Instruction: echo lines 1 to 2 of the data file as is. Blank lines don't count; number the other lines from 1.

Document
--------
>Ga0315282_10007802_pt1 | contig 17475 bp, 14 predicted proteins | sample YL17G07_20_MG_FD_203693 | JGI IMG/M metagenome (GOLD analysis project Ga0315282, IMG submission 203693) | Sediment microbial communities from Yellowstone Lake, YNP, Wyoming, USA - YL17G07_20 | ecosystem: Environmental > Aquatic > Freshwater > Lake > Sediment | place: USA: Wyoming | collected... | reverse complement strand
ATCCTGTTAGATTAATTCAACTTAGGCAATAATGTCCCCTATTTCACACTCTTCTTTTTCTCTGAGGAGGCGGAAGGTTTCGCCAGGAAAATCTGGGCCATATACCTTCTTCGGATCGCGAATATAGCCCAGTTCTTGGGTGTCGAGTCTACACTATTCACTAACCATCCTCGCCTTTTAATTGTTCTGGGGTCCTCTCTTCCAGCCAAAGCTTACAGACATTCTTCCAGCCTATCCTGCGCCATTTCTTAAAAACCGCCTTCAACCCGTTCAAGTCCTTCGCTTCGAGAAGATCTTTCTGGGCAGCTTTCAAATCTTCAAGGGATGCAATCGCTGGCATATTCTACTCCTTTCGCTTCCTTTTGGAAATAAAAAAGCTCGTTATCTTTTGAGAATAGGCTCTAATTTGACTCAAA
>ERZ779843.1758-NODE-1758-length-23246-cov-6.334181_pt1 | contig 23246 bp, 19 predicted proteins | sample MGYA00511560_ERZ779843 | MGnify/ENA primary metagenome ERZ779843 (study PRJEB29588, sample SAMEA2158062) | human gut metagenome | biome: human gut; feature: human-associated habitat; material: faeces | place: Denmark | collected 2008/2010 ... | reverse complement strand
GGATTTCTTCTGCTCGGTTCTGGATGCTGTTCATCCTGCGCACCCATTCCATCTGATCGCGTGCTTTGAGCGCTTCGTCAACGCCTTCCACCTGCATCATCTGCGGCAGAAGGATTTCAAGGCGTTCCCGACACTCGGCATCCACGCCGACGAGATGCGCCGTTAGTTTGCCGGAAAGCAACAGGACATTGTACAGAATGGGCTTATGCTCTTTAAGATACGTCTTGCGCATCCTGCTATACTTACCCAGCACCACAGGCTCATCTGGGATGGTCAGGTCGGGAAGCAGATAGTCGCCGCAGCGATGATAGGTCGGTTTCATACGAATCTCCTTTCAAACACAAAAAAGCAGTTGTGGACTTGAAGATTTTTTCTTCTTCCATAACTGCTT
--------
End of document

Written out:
>Ga0315282_10007802_pt1 | contig 17475 bp, 14 predicted proteins | sample YL17G07_20_MG_FD_203693 | JGI IMG/M metagenome (GOLD analysis project Ga0315282, IMG submission 203693) | Sediment microbial communities from Yellowstone Lake, YNP, Wyoming, USA - YL17G07_20 | ecosystem: Environmental > Aquatic > Freshwater > Lake > Sediment | place: USA: Wyoming | collected... | reverse complement strand
ATCCTGTTAGATTAATTCAACTTAGGCAATAATGTCCCCTATTTCACACTCTTCTTTTTCTCTGAGGAGGCGGAAGGTTTCGCCAGGAAAATCTGGGCCATATACCTTCTTCGGATCGCGAATATAGCCCAGTTCTTGGGTGTCGAGTCTACACTATTCACTAACCATCCTCGCCTTTTAATTGTTCTGGGGTCCTCTCTTCCAGCCAAAGCTTACAGACATTCTTCCAGCCTATCCTGCGCCATTTCTTAAAAACCGCCTTCAACCCGTTCAAGTCCTTCGCTTCGAGAAGATCTTTCTGGGCAGCTTTCAAATCTTCAAGGGATGCAATCGCTGGCATATTCTACTCCTTTCGCTTCCTTTTGGAAATAAAAAAGCTCGTTATCTTTTGAGAATAGGCTCTAATTTGACTCAAA